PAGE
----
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Re: [PATCH 11/14] block/qcow2-bitmap: return startus from qcow2_store_pe


From: Vladimir Sementsov-Ogievskiy
Subject: Re: [PATCH 11/14] block/qcow2-bitmap: return startus from qcow2_store_persistent_dirty_bitmaps
Date: Fri, 11 Sep 2020 20:20:18 +0300
User-agent: Mozilla/5.0 (X11; Linux x86_64; rv:68.0) Gecko/20100101 Thunderbird/68.12.0

11.09.2020 18:22, Markus Armbruster wrote:
Vladimir Sementsov-Ogievskiy <vsementsov@virtuozzo.com> writes:

11.09.2020 14:21, Greg Kurz wrote:
On Fri, 11 Sep 2020 13:18:32 +0300
Vladimir Sementsov-Ogievskiy <vsementsov@virtuozzo.com> wrote:

11.09.2020 12:38, Greg Kurz wrote:
s/startus/status

On Wed,  9 Sep 2020 21:59:27 +0300
Vladimir Sementsov-Ogievskiy <vsementsov@virtuozzo.com> wrote:

It's better to return status together with setting errp. It makes
possible to avoid error propagation.

Signed-off-by: Vladimir Sementsov-Ogievskiy <vsementsov@virtuozzo.com>
---
    block/qcow2.h        |  2 +-
    block/qcow2-bitmap.c | 13 ++++++-------
    2 files changed, 7 insertions(+), 8 deletions(-)

diff --git a/block/qcow2.h b/block/qcow2.h
index e7e662533b..49824be5c6 100644
--- a/block/qcow2.h
+++ b/block/qcow2.h
@@ -972,7 +972,7 @@ bool qcow2_get_bitmap_info_list(BlockDriverState *bs,
                                    Qcow2BitmapInfoList **info_list, Error 
**errp);
    int qcow2_reopen_bitmaps_rw(BlockDriverState *bs, Error **errp);
    int qcow2_truncate_bitmaps_check(BlockDriverState *bs, Error **errp);
-void qcow2_store_persistent_dirty_bitmaps(BlockDriverState *bs,
+bool qcow2_store_persistent_dirty_bitmaps(BlockDriverState *bs,
                                              bool release_stored, Error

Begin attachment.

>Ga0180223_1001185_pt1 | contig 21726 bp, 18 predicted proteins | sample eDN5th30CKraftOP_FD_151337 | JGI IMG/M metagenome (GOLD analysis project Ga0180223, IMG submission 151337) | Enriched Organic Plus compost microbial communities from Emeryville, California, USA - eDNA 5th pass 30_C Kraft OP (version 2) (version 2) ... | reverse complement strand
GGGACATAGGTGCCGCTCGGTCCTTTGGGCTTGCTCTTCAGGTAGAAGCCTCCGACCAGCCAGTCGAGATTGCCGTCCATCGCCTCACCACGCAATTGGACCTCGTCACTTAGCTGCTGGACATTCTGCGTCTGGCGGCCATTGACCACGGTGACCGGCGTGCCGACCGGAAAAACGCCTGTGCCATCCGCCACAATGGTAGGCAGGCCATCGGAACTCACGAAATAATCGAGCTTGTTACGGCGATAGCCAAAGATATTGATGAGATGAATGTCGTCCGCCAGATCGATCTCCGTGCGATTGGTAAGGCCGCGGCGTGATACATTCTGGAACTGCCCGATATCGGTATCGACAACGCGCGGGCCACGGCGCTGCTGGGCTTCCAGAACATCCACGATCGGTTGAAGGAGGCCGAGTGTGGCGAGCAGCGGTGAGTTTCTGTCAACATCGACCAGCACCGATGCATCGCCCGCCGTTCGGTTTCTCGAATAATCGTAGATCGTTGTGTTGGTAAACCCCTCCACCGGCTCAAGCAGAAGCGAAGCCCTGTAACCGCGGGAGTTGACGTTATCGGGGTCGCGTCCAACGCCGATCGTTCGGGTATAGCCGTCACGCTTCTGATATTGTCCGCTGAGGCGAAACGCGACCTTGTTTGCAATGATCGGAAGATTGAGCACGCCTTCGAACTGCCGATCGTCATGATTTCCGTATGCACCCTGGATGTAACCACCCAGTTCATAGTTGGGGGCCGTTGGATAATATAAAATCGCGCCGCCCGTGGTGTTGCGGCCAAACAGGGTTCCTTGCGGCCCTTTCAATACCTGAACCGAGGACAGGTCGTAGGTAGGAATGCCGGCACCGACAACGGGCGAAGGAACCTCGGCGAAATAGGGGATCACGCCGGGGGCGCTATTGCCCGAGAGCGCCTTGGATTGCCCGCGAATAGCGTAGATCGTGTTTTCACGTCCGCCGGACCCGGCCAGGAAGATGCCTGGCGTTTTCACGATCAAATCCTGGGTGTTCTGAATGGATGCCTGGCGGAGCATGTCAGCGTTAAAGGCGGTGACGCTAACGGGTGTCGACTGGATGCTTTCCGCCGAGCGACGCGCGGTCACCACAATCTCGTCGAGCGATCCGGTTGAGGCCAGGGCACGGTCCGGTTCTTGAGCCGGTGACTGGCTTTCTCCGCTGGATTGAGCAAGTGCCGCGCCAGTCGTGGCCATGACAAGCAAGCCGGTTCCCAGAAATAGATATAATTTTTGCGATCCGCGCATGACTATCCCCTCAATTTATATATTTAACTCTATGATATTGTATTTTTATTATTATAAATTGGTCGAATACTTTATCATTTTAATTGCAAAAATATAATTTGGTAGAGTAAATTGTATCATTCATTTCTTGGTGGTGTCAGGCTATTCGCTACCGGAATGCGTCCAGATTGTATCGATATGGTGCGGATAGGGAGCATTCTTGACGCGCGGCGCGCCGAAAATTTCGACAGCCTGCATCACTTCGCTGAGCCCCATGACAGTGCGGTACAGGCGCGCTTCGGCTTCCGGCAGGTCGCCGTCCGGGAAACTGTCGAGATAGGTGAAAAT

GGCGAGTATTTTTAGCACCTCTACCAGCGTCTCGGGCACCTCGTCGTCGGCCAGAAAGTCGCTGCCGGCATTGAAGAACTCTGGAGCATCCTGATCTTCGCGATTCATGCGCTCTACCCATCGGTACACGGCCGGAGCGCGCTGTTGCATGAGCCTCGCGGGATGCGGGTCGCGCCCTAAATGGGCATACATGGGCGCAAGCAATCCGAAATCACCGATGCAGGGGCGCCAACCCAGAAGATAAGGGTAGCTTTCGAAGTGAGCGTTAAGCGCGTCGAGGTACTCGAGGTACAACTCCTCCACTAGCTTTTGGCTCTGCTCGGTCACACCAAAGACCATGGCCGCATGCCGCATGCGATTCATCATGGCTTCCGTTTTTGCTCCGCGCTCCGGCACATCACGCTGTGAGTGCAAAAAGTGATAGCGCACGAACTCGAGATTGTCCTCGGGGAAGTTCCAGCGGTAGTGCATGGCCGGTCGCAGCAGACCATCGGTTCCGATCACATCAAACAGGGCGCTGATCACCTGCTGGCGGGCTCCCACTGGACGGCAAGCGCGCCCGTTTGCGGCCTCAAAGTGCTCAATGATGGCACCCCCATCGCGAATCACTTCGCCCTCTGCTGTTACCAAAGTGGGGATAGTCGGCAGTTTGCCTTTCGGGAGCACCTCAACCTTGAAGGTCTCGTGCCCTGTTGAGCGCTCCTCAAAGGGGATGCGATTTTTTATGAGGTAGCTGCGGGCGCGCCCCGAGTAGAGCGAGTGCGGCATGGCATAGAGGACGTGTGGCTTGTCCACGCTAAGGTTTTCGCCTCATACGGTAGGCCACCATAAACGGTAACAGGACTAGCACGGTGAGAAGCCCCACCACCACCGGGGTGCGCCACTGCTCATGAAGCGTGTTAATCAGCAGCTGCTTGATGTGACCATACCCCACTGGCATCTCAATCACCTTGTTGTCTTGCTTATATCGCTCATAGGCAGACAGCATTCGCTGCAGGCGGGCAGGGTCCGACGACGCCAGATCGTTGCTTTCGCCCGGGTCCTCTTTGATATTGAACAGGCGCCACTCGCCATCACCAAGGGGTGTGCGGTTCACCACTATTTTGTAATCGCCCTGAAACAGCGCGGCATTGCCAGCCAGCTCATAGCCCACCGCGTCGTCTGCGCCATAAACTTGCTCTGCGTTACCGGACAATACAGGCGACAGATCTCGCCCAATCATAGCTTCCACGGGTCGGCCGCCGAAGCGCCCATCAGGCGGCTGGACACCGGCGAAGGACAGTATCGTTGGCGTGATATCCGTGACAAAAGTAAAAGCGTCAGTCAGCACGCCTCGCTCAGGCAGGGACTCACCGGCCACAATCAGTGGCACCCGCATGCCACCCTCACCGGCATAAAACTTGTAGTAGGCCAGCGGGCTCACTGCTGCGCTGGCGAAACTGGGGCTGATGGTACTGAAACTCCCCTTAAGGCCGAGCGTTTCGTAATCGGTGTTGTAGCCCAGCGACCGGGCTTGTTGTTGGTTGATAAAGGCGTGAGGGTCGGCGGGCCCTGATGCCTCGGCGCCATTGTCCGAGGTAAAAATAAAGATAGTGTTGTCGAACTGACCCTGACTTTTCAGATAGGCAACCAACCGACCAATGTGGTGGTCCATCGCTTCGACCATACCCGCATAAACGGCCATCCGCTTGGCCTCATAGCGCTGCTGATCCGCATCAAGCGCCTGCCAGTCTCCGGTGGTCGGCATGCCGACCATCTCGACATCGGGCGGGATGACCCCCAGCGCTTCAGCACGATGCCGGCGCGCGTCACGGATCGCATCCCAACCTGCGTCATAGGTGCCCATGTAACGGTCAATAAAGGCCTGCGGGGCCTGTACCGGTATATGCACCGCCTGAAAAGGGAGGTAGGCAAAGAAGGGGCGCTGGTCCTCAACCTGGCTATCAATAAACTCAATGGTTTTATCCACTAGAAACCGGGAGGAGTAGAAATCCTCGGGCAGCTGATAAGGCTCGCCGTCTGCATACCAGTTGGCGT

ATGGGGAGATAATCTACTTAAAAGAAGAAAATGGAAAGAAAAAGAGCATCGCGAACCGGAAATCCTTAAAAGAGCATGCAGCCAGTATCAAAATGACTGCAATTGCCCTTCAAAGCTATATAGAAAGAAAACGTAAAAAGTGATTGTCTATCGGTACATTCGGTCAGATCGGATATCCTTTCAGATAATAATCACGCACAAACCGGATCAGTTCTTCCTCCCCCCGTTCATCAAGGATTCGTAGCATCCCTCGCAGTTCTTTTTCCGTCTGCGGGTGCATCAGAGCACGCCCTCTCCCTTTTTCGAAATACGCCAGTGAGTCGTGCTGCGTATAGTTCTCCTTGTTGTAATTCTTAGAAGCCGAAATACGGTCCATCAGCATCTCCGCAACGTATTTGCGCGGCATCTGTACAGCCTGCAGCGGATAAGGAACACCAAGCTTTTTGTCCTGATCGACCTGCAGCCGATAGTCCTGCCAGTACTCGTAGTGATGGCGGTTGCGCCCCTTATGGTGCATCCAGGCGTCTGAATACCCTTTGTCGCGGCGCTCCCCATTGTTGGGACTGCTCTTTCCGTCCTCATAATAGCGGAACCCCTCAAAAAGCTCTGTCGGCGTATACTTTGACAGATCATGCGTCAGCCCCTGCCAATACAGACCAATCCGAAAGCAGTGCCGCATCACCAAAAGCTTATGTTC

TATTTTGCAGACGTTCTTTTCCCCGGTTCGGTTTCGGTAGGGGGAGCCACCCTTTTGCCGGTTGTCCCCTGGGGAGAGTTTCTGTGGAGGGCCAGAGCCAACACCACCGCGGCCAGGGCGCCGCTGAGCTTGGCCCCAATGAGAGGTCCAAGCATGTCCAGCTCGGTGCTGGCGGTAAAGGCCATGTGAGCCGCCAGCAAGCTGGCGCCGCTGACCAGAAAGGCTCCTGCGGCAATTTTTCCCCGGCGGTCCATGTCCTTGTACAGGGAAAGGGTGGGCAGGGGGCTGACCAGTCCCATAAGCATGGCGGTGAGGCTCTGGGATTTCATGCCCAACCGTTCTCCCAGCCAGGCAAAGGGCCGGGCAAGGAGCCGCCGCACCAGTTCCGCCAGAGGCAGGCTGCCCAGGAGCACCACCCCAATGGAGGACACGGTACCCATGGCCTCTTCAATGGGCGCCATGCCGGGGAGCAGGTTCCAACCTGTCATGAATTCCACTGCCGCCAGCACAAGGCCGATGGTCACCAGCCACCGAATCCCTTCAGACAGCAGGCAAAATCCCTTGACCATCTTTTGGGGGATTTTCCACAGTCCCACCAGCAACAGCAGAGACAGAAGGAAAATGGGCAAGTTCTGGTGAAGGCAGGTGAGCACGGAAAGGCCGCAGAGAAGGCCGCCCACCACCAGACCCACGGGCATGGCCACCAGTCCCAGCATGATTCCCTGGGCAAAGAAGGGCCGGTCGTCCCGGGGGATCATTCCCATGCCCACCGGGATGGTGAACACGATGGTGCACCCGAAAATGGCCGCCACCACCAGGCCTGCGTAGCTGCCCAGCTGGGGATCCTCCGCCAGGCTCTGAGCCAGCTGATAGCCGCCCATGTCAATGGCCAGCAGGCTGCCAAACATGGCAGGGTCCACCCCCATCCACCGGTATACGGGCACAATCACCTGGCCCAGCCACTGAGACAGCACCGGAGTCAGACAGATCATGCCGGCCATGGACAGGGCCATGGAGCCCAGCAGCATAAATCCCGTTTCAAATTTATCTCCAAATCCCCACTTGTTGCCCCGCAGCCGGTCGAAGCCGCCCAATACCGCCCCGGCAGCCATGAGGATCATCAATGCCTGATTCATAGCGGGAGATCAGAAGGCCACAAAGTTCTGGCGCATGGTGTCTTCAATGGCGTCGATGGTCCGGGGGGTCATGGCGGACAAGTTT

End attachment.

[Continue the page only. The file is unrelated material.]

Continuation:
**errp);
    int qcow2_reopen_bitmaps_ro(BlockDriverState *bs, Error **errp);
    bool qcow2_co_can_store_new_dirty_bitmap(BlockDriverState *bs,
diff --git a/block/qcow2-bitmap.c b/block/qcow2-bitmap.c
index f58923fce3..5eeff1cb1c 100644
--- a/block/qcow2-bitmap.c
+++ b/block/qcow2-bitmap.c
@@ -1524,9 +1524,10 @@ out:
     * readonly to begin with, and whether we opened directly or reopened to 
that
     * state shouldn't matter for the state we get afterward.
     */
-void qcow2_store_persistent_dirty_bitmaps(BlockDriverState *bs,
+bool qcow2_store_persistent_dirty_bitmaps(BlockDriverState *bs,
                                              bool release_stored, Error **errp)
    {
+    ERRP_GUARD();

Maybe worth mentioning in the changelog that this ERRP_GUARD() fixes
an error_prepend(errp, ...) not visible in the patch context.

Ah yes. Actually this is occasional thing I didn't want to include into this 
patch
(and int this part I). So we can just drop it and leave for part II or part III,
or add a note into commit message

Either works for me.


Anyway,

Reviewed-by: Greg Kurz <groug@kaod.org>

Thanks a lot for reviewing :)

Don't mention it :)

Hmm.. With this series I understand the following:

1. It's no sense in simple applying scripts/coccinelle/errp-guard.cocci to the 
whole code-base, because:

     - it produces a lot of "if (*errp)" in places where it is really simple to 
avoid error propagation at all, like in this series
     - reviewing is the hardest part of the process

So, if we have to review these changes anyway, it's better to invest a bit more 
time into patch creation, and make code correspond to our modern error API 
recommendations.

Yes, going the extra mile is better.